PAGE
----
The Bookshop FTI
|Author:||Penelope Fitzgerald; David Nicholls (Introduction by)|
NOW A MAJOR MOTION PICTURE STARRING EMILY MORTIMER, BILL NIGHY, AND PATRICIA CLARKSON
Short-listed for the Booker Prize
"A beautiful book, a perfect little gem." -- BBC Kaleidoscope
"A marvelously piercing fiction." -- Times Literary Supplement
In 1959 Florence Green, a kindhearted widow with a small inheritance, risks everything to open a bookshop -- the only bookshop -- in the seaside town of Hardborough. By making a success of a business so impractical, she invites the hostility of the town's less prosperous shopkeepers. By daring to enlarge her neighbors' lives, she crosses Mrs. Gamart, the local arts doyenne. Florence's warehouse leaks, her cellar seeps, and the shop is apparently haunted. Only too late does she begin to suspect the truth: a town that lacks a bookshop isn't always a town that wants one.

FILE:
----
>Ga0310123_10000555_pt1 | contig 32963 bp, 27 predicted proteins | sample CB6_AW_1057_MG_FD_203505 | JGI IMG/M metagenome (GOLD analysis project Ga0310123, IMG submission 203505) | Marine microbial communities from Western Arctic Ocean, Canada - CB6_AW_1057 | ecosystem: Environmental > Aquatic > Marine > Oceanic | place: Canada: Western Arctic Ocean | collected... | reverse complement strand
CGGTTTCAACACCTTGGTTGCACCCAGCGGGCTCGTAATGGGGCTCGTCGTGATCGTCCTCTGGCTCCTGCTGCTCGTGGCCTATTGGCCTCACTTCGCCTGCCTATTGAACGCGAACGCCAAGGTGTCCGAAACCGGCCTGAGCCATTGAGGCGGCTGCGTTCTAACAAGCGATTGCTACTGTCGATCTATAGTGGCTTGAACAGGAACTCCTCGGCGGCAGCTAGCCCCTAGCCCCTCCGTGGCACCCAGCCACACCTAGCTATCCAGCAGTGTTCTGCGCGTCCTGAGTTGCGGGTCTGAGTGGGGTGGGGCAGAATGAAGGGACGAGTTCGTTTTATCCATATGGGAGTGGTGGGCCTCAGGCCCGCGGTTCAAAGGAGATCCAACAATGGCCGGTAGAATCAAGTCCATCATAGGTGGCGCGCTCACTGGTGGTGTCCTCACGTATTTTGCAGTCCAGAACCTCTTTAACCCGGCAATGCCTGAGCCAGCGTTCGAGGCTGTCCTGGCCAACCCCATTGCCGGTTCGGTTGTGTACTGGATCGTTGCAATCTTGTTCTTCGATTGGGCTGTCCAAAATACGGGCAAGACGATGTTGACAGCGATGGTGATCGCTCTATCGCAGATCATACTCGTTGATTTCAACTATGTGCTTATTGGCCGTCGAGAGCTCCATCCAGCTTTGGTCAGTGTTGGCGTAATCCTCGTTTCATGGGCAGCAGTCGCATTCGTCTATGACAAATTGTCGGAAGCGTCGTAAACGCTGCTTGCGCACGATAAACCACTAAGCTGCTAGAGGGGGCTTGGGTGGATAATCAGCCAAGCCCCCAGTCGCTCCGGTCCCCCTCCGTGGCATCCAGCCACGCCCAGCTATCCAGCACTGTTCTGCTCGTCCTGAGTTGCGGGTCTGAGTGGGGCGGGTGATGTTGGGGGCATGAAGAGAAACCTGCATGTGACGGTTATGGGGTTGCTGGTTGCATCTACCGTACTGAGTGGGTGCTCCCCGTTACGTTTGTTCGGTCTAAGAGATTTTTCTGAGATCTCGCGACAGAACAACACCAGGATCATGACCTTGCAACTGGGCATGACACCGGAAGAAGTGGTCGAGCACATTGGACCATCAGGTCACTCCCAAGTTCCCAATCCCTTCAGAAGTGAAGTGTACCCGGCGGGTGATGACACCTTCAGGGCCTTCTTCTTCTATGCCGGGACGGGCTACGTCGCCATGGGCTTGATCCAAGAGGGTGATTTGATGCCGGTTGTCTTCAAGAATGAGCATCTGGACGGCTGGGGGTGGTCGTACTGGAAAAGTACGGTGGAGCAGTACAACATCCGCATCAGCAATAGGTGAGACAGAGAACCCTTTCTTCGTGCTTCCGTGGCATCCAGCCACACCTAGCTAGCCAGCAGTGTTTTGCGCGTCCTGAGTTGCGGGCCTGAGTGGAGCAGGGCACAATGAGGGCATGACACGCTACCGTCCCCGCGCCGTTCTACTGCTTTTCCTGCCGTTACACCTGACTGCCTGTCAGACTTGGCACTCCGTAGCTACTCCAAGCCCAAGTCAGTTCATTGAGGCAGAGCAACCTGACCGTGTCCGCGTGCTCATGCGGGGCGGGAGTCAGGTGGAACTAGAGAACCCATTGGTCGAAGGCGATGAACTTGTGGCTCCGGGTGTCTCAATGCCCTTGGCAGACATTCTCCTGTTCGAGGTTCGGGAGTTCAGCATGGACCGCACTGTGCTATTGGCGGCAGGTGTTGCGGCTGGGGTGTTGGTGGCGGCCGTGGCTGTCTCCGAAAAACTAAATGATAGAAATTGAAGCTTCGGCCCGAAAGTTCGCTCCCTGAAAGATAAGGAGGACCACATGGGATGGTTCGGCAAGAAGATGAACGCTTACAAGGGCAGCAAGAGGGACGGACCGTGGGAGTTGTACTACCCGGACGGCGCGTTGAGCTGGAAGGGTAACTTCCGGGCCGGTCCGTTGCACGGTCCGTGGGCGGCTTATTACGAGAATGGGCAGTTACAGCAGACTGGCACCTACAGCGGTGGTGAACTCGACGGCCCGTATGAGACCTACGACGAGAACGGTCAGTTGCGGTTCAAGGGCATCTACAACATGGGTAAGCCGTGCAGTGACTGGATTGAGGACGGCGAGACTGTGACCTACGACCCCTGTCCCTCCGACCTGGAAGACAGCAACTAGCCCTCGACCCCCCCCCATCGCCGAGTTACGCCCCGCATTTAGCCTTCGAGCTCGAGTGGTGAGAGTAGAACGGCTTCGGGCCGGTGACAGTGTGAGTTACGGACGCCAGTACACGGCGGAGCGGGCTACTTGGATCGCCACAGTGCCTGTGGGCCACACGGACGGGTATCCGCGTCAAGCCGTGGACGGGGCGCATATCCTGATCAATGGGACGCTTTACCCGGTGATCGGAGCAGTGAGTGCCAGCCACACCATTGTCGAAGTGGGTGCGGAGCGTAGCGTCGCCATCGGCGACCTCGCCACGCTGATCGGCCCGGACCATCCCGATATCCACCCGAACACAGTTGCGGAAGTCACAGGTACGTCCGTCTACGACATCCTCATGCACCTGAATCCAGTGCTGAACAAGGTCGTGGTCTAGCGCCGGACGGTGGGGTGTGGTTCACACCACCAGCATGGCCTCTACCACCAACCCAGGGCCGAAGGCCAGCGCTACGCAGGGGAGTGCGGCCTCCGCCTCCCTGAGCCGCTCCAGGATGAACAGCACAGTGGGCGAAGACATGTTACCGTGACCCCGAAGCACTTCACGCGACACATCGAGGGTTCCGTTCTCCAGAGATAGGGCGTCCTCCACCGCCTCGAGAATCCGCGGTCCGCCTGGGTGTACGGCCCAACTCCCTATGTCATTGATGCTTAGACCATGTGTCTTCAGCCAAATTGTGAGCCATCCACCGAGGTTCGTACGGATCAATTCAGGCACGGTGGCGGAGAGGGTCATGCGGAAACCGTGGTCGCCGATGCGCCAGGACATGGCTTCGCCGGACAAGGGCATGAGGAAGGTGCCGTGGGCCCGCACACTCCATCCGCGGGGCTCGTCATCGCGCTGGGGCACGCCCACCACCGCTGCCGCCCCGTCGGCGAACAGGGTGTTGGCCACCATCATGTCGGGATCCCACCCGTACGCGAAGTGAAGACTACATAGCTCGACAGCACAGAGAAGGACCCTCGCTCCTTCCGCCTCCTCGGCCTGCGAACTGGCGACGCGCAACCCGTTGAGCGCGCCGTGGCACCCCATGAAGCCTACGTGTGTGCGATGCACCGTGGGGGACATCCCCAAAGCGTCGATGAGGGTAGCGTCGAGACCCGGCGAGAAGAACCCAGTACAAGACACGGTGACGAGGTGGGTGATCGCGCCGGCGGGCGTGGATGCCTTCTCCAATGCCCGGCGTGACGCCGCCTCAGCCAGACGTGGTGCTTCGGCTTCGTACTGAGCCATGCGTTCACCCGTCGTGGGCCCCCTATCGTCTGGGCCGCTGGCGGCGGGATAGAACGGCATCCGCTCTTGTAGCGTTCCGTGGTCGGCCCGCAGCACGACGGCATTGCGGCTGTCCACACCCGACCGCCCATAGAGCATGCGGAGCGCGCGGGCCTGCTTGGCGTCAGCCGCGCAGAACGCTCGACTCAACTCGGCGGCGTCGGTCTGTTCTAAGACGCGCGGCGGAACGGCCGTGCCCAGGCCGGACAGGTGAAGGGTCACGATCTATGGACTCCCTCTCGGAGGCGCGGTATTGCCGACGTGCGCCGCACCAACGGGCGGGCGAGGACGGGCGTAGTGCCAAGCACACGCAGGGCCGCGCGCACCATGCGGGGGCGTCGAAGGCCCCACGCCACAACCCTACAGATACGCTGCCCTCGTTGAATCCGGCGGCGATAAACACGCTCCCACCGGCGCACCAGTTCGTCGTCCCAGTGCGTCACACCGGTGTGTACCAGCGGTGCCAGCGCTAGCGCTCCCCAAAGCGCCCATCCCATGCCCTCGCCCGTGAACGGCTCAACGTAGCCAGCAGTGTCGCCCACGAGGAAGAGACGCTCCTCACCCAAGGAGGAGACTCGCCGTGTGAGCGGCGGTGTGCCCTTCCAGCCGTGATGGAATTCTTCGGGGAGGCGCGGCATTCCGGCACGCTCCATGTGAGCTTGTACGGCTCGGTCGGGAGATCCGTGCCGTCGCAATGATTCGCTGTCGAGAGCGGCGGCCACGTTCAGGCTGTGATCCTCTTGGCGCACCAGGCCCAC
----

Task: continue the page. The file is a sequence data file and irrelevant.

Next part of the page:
This new edition features an introduction by David Nicholls, author of One Day.
`Reading a Penelope Fitzgerald novel is like being taken for a ride in a peculiar kind of car. Everything is of top quality - the engine, the coachwork and the interior all fill you with confidence. Then, after a mile or so, someone throws the steering-wheel out of the window.' Sebastian Faulks `Wise and ironic, funny and humane, Fitzgerald is a wonderful, wonderful writer.' David Nicholls `Its stylishness, and this low-voiced lack of emphasis are a pleasure throughout, its moral and human positions invariably sympathetic. But it is astringent too: no self-pity in its self-effacing heroine, who in a world of let-downs and put-downs and poltergeists, keeps her spirit bright and her book-stock miraculously dry in the damp, seeping East Anglian landscape.' Isabel Quigley, Financial Times `Penelope Fitzgerald's resources of odd people are impressively rich. Raven, the marshman, who ropes Florence in to hang on to an old horse's tongue while he files the teeth; old Brundish, secretive as a badger, slow as a gorse bush. And this is not just a gallery of quirky still lives; these people appear in vignettes, wryly, even comically animated...On any reckoning, a marvellously piercing fiction.' Valentine Cunningham, TLS